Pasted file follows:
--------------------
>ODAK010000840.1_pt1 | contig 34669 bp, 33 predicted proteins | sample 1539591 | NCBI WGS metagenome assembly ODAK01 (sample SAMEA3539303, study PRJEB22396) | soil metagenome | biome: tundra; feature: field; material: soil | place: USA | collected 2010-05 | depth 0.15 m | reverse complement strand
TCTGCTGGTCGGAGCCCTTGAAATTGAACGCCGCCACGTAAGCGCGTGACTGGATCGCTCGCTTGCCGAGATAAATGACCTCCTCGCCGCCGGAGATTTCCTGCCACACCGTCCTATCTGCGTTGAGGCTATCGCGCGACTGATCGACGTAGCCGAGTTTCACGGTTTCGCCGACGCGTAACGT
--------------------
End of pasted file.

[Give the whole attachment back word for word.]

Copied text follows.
>ODAK010000840.1_pt1 | contig 34669 bp, 33 predicted proteins | sample 1539591 | NCBI WGS metagenome assembly ODAK01 (sample SAMEA3539303, study PRJEB22396) | soil metagenome | biome: tundra; feature: field; material: soil | place: USA | collected 2010-05 | depth 0.15 m | reverse complement strand
TCTGCTGGTCGGAGCCCTTGAAATTGAACGCCGCCACGTAAGCGCGTGACTGGATCGCTCGCTTGCCGAGATAAATGACCTCCTCGCCGCCGGAGATTTCCTGCCACACCGTCCTATCTGCGTTGAGGCTATCGCGCGACTGATCGACGTAGCCGAGTTTCACGGTTTCGCCGACGCGTAACGT